Behind Shaq’s Social Play

When Shaquille O’Neal decided to end his 19-year NBA career, he did it via an obscure social service called Tout. The choice put the six-week-old start-up on the map, generating profiles in Forbes and Reuters in a matter of days. More celebrity wattage might be on the way, the company hints.

What in the world is Tout? It’s basically a social video service. Shaq had been using it for a few weeks before tweeting a link to a Tout video with his retirement news. Tout CEO Michael Downing said it can liberate a celebrity’s fan base from restrictive social media formats and permits them to sign-up their followers for a platform that Downing believes will eventually operate like a mobile broadcast network, with brands, celebrities or retailers sending scheduled content to a fanbase eager for news, deals and virtual interactions with pop culture icons.
“What Tout offers is an opportunity to present a real-time brand experience visually,” said Downing, “so it’s somewhat like asking the question ‘what is more effective– communicating the value of the brand in 140 characters or less of text, or in video?’ We are fostering intimacy between celebrities, brands and individuals.”
Tout permits brands, retailers and figures to roll-their-own “customizable mobile content network,” said Downing, with a liberal privacy policy that allows users to opt-out of all tracking or opt-in to everything. The policy warns that users opting out of data tracking might not get access to all content and so this might mean that users connecting with Tout in pursuit of exclusive celebrity content like O’Neal’s might sign-up and willingly opt-in for tracking, providing a wealth of data to third-party data vendors and Tout.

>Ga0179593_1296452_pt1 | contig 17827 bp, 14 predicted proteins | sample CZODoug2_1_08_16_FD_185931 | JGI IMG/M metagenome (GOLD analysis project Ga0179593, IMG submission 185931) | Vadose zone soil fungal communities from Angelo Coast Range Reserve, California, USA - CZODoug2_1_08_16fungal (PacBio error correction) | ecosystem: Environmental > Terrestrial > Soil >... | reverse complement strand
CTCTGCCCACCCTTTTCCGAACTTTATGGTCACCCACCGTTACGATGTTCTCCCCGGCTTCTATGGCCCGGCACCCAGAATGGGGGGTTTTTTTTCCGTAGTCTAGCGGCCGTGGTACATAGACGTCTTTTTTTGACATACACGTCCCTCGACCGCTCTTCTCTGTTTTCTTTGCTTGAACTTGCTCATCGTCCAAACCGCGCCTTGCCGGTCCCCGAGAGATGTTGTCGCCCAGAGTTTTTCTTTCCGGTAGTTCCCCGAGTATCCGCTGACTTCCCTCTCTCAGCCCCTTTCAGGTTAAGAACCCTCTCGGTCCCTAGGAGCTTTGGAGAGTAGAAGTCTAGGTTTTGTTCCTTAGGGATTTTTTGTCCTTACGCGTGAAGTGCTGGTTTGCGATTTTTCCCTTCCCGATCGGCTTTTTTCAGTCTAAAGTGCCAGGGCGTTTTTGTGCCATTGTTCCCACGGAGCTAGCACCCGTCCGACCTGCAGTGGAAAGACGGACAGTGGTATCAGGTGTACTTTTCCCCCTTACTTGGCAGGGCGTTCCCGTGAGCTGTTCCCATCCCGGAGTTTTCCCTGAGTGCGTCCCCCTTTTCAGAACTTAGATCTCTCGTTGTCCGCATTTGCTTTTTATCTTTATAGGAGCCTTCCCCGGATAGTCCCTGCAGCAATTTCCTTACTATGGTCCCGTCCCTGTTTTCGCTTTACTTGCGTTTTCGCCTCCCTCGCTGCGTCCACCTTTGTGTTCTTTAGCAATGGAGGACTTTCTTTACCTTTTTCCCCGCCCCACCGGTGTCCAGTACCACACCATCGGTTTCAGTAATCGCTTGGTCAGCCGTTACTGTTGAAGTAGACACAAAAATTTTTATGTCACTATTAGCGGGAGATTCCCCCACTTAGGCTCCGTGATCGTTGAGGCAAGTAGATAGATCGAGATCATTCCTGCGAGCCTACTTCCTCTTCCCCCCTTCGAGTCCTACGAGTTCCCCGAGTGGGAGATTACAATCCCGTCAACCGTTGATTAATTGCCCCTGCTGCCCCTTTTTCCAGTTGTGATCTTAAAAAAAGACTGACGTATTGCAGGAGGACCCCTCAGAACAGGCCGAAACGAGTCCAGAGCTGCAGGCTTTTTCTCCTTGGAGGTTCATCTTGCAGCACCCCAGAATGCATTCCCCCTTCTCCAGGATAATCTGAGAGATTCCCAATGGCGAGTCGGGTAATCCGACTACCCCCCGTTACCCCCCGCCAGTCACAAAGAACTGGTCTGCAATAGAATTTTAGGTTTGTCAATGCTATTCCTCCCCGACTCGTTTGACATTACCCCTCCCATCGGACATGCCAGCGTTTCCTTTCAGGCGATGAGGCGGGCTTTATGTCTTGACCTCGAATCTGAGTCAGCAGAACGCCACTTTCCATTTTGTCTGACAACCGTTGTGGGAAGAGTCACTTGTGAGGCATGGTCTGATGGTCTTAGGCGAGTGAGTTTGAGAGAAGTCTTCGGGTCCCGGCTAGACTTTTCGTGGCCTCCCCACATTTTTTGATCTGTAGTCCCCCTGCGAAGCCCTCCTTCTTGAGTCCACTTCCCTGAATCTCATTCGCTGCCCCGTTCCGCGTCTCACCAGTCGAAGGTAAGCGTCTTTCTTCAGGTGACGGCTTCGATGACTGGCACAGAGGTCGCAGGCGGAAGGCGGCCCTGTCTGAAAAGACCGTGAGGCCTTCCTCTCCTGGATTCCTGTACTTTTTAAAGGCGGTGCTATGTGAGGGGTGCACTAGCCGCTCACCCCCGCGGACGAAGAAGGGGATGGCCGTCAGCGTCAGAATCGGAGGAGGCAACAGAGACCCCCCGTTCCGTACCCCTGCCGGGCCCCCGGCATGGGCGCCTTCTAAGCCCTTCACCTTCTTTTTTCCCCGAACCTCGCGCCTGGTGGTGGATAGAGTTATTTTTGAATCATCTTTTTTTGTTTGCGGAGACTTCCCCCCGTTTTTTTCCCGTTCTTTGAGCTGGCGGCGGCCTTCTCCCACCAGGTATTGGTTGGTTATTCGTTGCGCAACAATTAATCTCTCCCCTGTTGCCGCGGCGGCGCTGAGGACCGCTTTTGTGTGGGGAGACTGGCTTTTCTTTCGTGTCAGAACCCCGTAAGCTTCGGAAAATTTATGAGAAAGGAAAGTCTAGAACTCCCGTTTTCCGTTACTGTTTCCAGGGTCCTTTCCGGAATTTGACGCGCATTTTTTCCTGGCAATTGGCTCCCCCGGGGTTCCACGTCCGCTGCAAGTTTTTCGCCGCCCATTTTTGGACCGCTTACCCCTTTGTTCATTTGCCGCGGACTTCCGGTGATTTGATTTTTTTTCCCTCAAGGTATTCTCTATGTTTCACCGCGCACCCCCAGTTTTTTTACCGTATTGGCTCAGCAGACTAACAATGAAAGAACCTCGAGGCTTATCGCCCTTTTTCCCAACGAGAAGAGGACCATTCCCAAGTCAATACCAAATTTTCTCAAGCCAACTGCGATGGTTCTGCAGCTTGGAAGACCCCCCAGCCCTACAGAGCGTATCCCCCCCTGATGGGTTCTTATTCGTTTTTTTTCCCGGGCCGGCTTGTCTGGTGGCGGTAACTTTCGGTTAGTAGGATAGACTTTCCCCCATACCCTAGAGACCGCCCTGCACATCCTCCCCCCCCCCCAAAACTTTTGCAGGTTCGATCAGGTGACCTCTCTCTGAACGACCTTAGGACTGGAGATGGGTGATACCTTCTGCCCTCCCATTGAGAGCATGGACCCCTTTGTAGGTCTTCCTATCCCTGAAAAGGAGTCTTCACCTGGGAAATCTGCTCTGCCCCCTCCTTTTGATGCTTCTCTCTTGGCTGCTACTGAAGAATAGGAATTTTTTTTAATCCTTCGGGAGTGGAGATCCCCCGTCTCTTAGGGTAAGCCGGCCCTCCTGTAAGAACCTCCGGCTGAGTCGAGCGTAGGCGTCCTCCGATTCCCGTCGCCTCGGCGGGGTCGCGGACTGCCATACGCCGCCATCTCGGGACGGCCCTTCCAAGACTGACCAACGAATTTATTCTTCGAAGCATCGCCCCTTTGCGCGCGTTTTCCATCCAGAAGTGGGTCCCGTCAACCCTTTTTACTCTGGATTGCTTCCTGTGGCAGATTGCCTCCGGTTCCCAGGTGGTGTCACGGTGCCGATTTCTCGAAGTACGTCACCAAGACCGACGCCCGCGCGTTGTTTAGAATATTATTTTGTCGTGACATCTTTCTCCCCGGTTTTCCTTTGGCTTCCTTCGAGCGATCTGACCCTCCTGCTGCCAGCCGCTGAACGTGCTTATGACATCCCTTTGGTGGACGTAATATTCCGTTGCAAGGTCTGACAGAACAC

Tout, said Downing, will also focus on using real-time data to help publishers optimize content based on feedback from Tout users on and off Facebook and Twitter, as it attempts to build its mobile content network.
“There is tremendous opportunity in group affinities, or enabling people to cluster around common passions, activities or events that they have in common,” he said. “This is something we believe will be super important we are looking at what role brands play a role in that environment.”
Brands and publishers need more insightful data from Facebook and Twitter, said Downing, and Tout can give it to them in a short-format video content which permits granular insights into what users are thinking about their favorite brands, celebrities, or issues. Publishers and brands utilizing Tout’s API gain access to public touts around key words and themes and can utilize that aggregate feedback, using member’s profile data,  to rank content on their own websites.
During the past week O’Neal decided to use the platform to announce everything from his post retirement plans to showing backstage antics at a Taylor Swift concert, according to Tout CEO Michael Downing. Those touts, while going to Facebook and Twitter, drew 400 thousand hits from social sites to the fledgling platform within minutes of O’Neal’s announcement.
“The beauty of the Internet ecosystem, says CMO Scott Epstein, an ex-Googler, “is that it allows you to use their audiences, audiences that you can easily piggyback on .”
Downing emphasizes that Tout is a mobile tool that can work in concert with a brand’s existing social media strategy, amplifying brand and celebrity connections by creating an intimate, all-video environment that is friendly to quick shares because of the short-format.
Downing acknowledged that anyone can post a short video to Twitter or Facebook without using Tout, but insisted that the value of Tout is its ability to harness the interactive power of both networks and distribute short, topical mobile content that isn’t limited to one or two platforms.
“In this stage in a start-up’s life I find its always most critical to understand which consumer movement you are really addressing,” said Downing.  “I will tell you what I’ve learned from this experience: Shaq knows social.”

 

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